Much like everyone on Earth, Ukraine has been on our minds as of late. It’s quite easy to get caught up in the vicious cycle of doom scrolling through the latest casualties—where statistics like “at least 23,000 dead, and 10 million displaced,” according to Reuters—bombard the news and the names Volodymyr Zelensky and unfortunately, Vladimir Putin, are commonplace in the brain lexicon.
But one entity that we have become much more aware of in the last month is the music scene in Ukraine—specifically their past and current punk music scene. A band like Gogol Bordello probably comes to mind when you think of Ukrainian punk music, but the gypsy punk group is actually based in the Lower East Side of Manhattan, New York. We wanted to find recent and past punk music actually birthed in Ukraine.
We also have Bandcamp and Spotify to an extent to thank for this, as we discovered various playlists through their platforms, but also the North American and European musicians who have taken it upon themselves to share a bit of their knowledge of the Ukrainian underground punk scene.
So why punk specifically? Since its inception, punk rock has been a means for liberation, both musically and politically depending on the band. It’s been the very essence of calling out unjust governments, racism, sexism, a general disregard for human rights, and of course, war.
There’s also a website called Neformat, run by journalist Yaryna Denysyuk, that covers the underground music scene of Uzhhorod, Ukraine which we used to learn about the history and context of punk music in Ukraine. A quote from her Denysyuk is below.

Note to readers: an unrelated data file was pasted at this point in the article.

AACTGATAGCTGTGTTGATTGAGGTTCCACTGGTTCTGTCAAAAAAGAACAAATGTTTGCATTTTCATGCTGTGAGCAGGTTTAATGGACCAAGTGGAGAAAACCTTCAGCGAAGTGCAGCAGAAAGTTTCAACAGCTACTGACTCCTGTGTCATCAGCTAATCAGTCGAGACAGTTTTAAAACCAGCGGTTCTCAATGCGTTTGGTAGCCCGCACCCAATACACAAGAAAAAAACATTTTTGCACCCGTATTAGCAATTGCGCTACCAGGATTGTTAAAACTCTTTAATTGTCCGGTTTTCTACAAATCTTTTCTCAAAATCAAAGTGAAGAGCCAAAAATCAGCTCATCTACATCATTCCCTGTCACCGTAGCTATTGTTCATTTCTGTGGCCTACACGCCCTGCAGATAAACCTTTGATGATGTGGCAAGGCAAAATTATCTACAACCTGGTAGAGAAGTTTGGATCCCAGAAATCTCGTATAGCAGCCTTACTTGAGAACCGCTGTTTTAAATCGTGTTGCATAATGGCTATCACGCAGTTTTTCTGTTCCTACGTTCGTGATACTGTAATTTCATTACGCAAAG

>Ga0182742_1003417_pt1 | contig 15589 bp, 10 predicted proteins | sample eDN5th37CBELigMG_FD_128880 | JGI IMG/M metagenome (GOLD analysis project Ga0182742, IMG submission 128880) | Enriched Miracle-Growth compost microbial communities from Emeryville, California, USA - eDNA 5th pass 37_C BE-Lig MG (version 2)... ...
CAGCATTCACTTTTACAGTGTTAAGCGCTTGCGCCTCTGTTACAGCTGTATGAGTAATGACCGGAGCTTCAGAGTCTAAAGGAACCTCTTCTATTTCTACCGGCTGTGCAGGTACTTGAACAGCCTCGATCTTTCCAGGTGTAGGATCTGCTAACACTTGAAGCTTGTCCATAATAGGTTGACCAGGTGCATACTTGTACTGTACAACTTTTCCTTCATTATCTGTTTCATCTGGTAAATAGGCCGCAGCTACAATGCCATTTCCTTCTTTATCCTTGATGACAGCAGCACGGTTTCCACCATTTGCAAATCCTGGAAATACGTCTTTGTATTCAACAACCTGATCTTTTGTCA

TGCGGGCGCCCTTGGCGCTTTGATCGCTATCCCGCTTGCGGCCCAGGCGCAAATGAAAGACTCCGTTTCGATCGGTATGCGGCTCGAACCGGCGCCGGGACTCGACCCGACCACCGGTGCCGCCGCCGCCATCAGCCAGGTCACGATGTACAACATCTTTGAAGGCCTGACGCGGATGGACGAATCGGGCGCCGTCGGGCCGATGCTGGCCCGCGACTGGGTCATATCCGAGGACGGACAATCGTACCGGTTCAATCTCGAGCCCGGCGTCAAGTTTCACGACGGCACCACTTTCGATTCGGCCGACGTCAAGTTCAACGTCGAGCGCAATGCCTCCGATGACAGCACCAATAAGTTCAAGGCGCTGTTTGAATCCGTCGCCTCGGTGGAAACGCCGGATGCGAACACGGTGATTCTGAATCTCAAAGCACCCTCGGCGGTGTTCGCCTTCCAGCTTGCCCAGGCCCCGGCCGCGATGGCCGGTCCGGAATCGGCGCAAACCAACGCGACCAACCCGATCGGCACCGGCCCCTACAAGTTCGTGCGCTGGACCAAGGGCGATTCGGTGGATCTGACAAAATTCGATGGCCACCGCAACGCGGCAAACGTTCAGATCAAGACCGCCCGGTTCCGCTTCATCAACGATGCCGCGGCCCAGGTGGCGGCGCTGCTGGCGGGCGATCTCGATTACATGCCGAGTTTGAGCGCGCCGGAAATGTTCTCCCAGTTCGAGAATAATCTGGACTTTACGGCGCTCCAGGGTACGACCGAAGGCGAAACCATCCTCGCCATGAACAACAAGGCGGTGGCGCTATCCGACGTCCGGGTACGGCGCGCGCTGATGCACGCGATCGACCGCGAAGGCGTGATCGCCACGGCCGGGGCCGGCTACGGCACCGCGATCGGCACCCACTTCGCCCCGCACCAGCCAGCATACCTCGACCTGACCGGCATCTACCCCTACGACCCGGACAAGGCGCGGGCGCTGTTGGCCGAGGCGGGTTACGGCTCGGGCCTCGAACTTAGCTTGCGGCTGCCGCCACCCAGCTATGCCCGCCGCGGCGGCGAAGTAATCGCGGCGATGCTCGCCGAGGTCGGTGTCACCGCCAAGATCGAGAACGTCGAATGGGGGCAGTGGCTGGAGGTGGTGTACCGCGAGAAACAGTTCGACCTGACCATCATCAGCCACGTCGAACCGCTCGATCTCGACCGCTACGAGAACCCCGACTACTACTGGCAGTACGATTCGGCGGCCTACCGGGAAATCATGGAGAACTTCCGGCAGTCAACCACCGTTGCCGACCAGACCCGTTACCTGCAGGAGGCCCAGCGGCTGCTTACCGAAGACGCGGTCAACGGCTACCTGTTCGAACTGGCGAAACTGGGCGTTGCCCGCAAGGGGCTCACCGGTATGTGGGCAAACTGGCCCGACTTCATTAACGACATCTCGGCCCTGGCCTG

“The post-Soviet era was one of total poverty whilst the national economy was restructured: there was no internet to share and record the music made, no creative economy to support young talent, and no music industry to speak of. It was only in the 2000s that a wider underground scene started to appear [in Ukraine].”
During our online sojourn into the Ukrainian punk scene, we found something interesting. Punk has always been a political requiem, but much of Ukrainian punk music tends to look inward at aspects like depression, anxiety, and trauma. There are heavy songs about the damnation of war, and you can be sure that new bands will form, creating songs about the Russian invasion, but up until now, much of the punk in Ukraine has been a form of cathartic release for its musicians without any links to politics. It could be called Apolitical punk.
Also, the word “punk” may have a different meaning in different parts of the world. In Ukraine for example, because the scene is quite small and DIY, many bands are looped into the punk genre. Aspects of speed metal, hardcore, post-hardcore, doom, black metal, psychobilly, alt-rock … they all fall under punk.
This list is in no way shape or forms complete, and it just scratches the surface but should give you a small idea of some old and new punk music from Ukraine.
Vopli Vidopliassova – Experimental ‘80s punk rock
It’s difficult for us in North America and even Western Europe to imagine the chokehold the Soviet Union had over Ukrainian cultures, including music. “The Soviets saw hippies and punks as manifestations of “harmful bourgeois culture,” but there was a great burst of creativity in the late 1980s and sometime after the country got its freedom,” Denysyuk says.
Underground metal and punk rock or experimental electronic bands started appearing during the late 80s and early 1990s, but most of the bands from that period are forgotten.